And Here Is One That I prepared Earlier...

August 22, 2014  •  1 Comment

 

Excuse the reference to the processes of TV Celebrity Chefs, but I couldn’t resist it, because I am responding to a great reaction to last week’s blog by discussing a daylight image taken from the same spot, which is just as beautiful, I hope you will agree.

 

Under The Bridges Of ParisUnder The Bridges Of ParisCOPYRIGHT 2008 Paul Grayson AMDG

 

“Under The Bridges Of Paris With You” / “Sous Les Ponts De Paris”

I have an aural, highly personal and emotional response to this photograph, given that it perfectly evokes the memory of my father singing the 1950’s, English version of the song, originally written in French in 1914. He was a stateless, Jewish refugee from France who settled in Scotland after Word War II. The nostalgia that he felt for Paris was never more obvious than at family gatherings, where he would be called on to sing this song, which had become popular in the UK in the mid-50’s.

 

He sang the slower, more nostalgic 1950’s version, and not the somewhat theatrical waltz tempo original. Here are the two versions of the song, in French and English:  

 

https://www.youtube.com/watch?v=0D6e1s-vgmU

https://www.youtube.com/watch?v=6paByA6wBSE

 

Read the song’s history here: 

http://en.wikipedia.org/wiki/Under_the_Bridges_of_Paris

 

Winter Dawn in La Ville Lumiere

I was not aware at the time of image creation that my memory was going to be so touched by the scene later. I was living near the Pont Neuf at the time, during a ferociously cold winter, and was regularly offered magical light shows in a crystal clear atmosphere, by a late-rising sun, which was very much angled to the South East, compared to its more Northerly Summer orientation.

 

The sky was clear, the cold was biting and the dawn was golden. I found a way down to the river’s edge, which is a busy traffic route through the city centre and was blessed by a sight of uplifting peace and beauty. I hurried to set up my telephoto lens on its tripod and set to work.

 

How to get enough light to discern the view down the river while avoiding glare on the water? I experimented with different combinations of exposure metering and exposure compensation, finally settling on “Centre-weighted “ and a +1 exposure compensation. Then I took two series of 3 bracketed exposures, checking the resultant white balance graphs on the camera’s back screen after each set of bracketing was over.

 

The “film” (ISO) setting was the second-highest quality for that camera body and the camera was tripod-mounted, with mirror set to “up” and exposure triggered by a cable release. Finally, the aperture of f22 honoured the architectural shyness of each bridge, by keeping them in focus as they are glimpsed through ever-narrowing and darkening arches.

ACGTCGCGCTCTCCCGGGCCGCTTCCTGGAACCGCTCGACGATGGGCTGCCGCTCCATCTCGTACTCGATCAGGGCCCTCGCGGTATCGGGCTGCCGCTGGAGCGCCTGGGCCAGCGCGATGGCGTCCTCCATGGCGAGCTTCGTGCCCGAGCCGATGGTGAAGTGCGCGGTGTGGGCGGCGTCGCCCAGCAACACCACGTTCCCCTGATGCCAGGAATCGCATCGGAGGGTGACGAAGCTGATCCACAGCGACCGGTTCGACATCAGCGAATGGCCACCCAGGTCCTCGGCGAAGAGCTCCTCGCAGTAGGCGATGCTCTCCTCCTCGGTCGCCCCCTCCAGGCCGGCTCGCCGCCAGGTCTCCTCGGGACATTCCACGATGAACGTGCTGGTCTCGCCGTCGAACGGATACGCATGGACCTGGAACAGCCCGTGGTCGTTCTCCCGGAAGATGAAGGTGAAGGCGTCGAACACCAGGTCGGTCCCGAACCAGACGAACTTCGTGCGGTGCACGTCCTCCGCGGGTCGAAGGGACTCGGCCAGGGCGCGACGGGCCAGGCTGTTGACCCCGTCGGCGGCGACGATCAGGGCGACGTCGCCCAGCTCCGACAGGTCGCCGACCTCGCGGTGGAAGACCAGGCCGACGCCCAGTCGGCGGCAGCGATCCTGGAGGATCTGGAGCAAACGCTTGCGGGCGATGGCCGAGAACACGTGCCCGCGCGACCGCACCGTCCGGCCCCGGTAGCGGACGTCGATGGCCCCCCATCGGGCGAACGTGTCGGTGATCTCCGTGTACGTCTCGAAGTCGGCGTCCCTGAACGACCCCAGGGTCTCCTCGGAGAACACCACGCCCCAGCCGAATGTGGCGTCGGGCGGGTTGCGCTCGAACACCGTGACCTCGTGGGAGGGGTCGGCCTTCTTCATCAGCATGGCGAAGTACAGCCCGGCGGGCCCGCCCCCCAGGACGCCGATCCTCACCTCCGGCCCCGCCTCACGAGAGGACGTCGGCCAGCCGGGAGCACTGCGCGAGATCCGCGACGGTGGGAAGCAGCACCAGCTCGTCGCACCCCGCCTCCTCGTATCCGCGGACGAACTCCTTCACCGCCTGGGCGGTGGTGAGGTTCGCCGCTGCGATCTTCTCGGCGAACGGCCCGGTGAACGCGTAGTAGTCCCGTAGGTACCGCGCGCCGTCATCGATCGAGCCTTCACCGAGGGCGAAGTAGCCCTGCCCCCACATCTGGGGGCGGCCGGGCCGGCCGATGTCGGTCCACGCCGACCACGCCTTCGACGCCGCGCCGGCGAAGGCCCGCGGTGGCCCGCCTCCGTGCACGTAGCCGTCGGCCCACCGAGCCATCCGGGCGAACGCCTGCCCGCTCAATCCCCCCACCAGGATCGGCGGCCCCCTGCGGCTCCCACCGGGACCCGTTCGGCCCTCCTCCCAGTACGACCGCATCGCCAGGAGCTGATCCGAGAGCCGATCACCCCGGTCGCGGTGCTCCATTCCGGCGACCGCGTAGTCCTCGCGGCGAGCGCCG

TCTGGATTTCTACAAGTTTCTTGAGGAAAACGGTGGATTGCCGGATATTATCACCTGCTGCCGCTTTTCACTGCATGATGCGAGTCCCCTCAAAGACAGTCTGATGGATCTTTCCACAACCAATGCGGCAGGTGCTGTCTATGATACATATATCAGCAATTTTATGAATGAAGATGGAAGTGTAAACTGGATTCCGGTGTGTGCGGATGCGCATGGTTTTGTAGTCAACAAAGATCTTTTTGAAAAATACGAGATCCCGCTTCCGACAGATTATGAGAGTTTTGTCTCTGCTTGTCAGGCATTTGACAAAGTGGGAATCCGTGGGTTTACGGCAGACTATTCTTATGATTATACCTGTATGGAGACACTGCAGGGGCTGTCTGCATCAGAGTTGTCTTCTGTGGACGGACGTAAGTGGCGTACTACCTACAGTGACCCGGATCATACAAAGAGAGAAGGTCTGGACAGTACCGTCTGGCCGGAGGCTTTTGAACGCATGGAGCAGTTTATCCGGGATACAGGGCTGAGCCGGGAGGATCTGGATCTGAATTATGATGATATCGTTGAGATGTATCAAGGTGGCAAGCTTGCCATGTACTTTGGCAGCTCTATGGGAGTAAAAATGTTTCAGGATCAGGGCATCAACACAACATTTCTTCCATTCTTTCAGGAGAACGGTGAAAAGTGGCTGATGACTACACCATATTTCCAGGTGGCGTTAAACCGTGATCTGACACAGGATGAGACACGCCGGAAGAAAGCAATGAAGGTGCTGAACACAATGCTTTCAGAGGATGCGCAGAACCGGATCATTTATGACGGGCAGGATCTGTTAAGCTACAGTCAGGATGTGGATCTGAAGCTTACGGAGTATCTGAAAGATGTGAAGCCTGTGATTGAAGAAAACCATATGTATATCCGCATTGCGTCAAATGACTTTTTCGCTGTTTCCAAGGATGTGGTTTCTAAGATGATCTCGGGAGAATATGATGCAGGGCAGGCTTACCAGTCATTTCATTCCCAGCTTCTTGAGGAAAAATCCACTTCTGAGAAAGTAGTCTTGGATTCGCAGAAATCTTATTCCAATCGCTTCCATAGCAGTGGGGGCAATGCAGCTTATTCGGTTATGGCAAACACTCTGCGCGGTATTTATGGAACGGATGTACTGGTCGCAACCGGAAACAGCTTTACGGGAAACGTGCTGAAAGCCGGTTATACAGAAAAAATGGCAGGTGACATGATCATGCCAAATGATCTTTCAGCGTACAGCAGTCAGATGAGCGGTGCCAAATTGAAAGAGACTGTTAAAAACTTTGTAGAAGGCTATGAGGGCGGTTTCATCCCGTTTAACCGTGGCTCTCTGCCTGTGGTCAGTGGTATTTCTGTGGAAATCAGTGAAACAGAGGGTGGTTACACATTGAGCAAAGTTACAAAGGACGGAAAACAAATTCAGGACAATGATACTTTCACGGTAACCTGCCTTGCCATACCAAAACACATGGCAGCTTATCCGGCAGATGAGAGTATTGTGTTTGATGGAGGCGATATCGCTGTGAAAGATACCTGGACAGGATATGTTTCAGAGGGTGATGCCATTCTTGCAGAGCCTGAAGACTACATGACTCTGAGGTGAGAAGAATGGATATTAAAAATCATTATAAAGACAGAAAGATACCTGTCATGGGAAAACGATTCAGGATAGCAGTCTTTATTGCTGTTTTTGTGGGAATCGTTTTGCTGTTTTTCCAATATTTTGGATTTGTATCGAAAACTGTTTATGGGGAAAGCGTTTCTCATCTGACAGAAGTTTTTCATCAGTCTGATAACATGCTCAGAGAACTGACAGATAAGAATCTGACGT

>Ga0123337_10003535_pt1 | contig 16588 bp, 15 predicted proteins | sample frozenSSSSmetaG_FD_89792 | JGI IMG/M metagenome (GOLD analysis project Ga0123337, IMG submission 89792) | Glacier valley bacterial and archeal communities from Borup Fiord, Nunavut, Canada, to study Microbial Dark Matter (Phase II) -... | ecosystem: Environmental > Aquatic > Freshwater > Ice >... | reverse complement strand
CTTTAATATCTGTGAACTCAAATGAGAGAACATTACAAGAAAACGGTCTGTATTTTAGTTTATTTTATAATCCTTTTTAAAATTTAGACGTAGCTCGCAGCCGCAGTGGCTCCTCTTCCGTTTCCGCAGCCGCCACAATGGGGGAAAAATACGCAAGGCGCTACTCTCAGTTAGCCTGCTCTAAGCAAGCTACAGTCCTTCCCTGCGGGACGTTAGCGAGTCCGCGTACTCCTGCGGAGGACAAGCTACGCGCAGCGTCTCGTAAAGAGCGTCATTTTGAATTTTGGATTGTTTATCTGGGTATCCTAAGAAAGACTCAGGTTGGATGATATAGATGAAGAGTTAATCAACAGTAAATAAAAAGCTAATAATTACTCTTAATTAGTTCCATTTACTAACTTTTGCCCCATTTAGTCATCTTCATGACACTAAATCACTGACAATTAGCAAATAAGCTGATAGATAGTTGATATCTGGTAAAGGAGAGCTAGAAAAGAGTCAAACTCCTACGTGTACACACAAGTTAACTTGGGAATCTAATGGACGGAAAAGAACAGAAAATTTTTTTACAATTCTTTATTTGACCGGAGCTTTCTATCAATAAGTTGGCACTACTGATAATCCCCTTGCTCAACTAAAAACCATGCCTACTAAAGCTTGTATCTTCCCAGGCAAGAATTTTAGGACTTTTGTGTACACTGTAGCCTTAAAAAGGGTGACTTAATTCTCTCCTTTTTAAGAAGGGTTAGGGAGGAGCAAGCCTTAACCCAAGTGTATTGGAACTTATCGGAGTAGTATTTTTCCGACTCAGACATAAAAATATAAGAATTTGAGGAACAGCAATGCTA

Drawn In to the Depths

Due to the curve of the river, there are 5 bridges visible through the arches, although a little “pixel-peeping” magnification is required to see the fifth one. The light can only creep across the surface of the Seine at that angle during this time of the year, I believe, and the peace of the scene was not disturbed by passing vessels at such an out-of-season time of the day and month.

 

The colour was unbelievably golden, the quality of light under the bridges was extremely subtle  and I feared that the camera would fail to capture it. What a joy to view this result when I got home.

 

The full-size version of this image is available for purchase and can be found in the Prints section of my website at: http://www.photeinos.com/p1058765951#h154ecd60

 

Technicals

Camera: Nikon D300

Lens: VR 70-200mm zoom f/2.8G

Focal Length: 200mm

VR: OFF

Focus Mode: AF-C

Aperture: f/22

Shutter Speed: 1/25s

Auto Focus -Area Mode: Single

Exposure Mode: Aperture Priority

Exposure Compensation : +1 EV

Metering: Centre Weighted

ISO Sensitivity: 250

Mounted on a Tripod

 

Copyright Paul Grayson 2014


Comments

Eric(non-registered)
Cette photo m'a tout de suite fait penser à celle de Willy Ronis que lui même commente ainsi :

"Les neuf ponts, 1958. J'avais constaté sur le plan de Paris que si je me plaçais en un certain point sur le quai rive droite, le cours du fleuve était rectiligne sur une distance telle que mon axe de visée pourrait embrocher successivement neuf ponts. Je me rends sur place et découvre le point de vue idéal : le petit square de l'Hôtel de Ville auquel on accède par une passerelle depuis que le quai a été dévolu à la circulation. Je ne m'étais pas trompé.
Ma photographie représente, de haut en bas : le pont d'Arcole, le pont Notre-Dame, le pont au Change, le Pont-Neuf, la passerelle du pont des Arts, le pont du Carrousel, le Pont-Royal, l'ancien pont de Solférino et une pile du pont de la Concorde. Les premiers plans sont flous. En effet, le système n'est pas diaphragmable, et pour les sujets à grande profondeur il faut mettre au point selon une cote mal taillée.
L'image dévoile même, sur fond de ciel, le clocher de Saint-Pierre de Chaillot, avenue Georges V et (peut-être) la flêche de l'église écossaise de la rue Bayard."

Les grands photographes se rencontrent de part leur sujet et de part les commentaires qu'ils en font. Tu as noté, j'en suis sur, le clin d'oeil fortuit à l'Ecossais parisien que tu es...

Amitiés
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